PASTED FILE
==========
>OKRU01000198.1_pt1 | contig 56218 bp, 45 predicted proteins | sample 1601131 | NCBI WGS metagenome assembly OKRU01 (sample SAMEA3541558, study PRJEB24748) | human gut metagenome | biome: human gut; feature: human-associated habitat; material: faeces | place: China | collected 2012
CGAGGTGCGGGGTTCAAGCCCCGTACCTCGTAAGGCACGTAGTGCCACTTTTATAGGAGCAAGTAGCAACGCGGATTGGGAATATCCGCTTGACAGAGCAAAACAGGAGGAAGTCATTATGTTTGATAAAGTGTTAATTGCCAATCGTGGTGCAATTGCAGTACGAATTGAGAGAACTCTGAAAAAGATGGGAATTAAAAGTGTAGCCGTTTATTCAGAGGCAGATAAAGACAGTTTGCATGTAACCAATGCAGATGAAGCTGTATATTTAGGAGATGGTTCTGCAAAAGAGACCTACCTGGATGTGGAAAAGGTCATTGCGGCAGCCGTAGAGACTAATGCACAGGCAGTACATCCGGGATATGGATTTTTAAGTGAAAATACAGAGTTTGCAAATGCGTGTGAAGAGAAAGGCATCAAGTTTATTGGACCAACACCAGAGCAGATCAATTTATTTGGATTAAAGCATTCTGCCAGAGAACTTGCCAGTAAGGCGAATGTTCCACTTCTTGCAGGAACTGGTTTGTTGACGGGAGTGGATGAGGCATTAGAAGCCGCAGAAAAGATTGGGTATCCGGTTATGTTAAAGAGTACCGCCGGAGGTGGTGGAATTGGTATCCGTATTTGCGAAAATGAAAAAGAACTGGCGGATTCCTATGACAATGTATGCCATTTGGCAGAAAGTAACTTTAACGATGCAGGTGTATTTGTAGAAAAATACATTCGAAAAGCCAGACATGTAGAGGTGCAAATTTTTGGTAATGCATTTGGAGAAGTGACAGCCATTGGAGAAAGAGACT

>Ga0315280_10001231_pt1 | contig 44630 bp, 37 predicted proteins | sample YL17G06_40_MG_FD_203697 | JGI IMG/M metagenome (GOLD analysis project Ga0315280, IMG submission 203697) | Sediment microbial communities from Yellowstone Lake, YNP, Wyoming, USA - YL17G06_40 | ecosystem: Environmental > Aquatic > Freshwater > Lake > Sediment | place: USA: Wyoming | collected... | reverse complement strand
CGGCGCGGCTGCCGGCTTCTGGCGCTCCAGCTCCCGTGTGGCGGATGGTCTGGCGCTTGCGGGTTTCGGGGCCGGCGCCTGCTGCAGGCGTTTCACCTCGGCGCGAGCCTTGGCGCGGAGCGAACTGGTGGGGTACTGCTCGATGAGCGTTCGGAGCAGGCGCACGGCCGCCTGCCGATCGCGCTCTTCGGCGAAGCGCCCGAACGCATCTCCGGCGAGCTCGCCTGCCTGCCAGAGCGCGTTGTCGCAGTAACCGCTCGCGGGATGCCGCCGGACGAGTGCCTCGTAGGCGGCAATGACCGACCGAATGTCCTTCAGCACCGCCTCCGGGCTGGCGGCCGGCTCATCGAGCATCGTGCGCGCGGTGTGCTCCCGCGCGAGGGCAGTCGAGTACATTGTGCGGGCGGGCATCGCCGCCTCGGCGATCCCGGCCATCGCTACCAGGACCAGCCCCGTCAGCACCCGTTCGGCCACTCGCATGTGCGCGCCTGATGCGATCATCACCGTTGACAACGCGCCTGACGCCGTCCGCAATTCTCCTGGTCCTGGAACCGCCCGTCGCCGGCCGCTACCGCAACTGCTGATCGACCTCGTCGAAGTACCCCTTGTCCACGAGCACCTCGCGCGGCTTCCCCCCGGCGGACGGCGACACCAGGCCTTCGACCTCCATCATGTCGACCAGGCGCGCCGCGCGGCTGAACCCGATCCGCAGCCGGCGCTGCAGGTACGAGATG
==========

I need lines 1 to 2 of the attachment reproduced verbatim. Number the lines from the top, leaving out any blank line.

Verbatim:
>OKRU01000198.1_pt1 | contig 56218 bp, 45 predicted proteins | sample 1601131 | NCBI WGS metagenome assembly OKRU01 (sample SAMEA3541558, study PRJEB24748) | human gut metagenome | biome: human gut; feature: human-associated habitat; material: faeces | place: China | collected 2012
CGAGGTGCGGGGTTCAAGCCCCGTACCTCGTAAGGCACGTAGTGCCACTTTTATAGGAGCAAGTAGCAACGCGGATTGGGAATATCCGCTTGACAGAGCAAAACAGGAGGAAGTCATTATGTTTGATAAAGTGTTAATTGCCAATCGTGGTGCAATTGCAGTACGAATTGAGAGAACTCTGAAAAAGATGGGAATTAAAAGTGTAGCCGTTTATTCAGAGGCAGATAAAGACAGTTTGCATGTAACCAATGCAGATGAAGCTGTATATTTAGGAGATGGTTCTGCAAAAGAGACCTACCTGGATGTGGAAAAGGTCATTGCGGCAGCCGTAGAGACTAATGCACAGGCAGTACATCCGGGATATGGATTTTTAAGTGAAAATACAGAGTTTGCAAATGCGTGTGAAGAGAAAGGCATCAAGTTTATTGGACCAACACCAGAGCAGATCAATTTATTTGGATTAAAGCATTCTGCCAGAGAACTTGCCAGTAAGGCGAATGTTCCACTTCTTGCAGGAACTGGTTTGTTGACGGGAGTGGATGAGGCATTAGAAGCCGCAGAAAAGATTGGGTATCCGGTTATGTTAAAGAGTACCGCCGGAGGTGGTGGAATTGGTATCCGTATTTGCGAAAATGAAAAAGAACTGGCGGATTCCTATGACAATGTATGCCATTTGGCAGAAAGTAACTTTAACGATGCAGGTGTATTTGTAGAAAAATACATTCGAAAAGCCAGACATGTAGAGGTGCAAATTTTTGGTAATGCATTTGGAGAAGTGACAGCCATTGGAGAAAGAGACT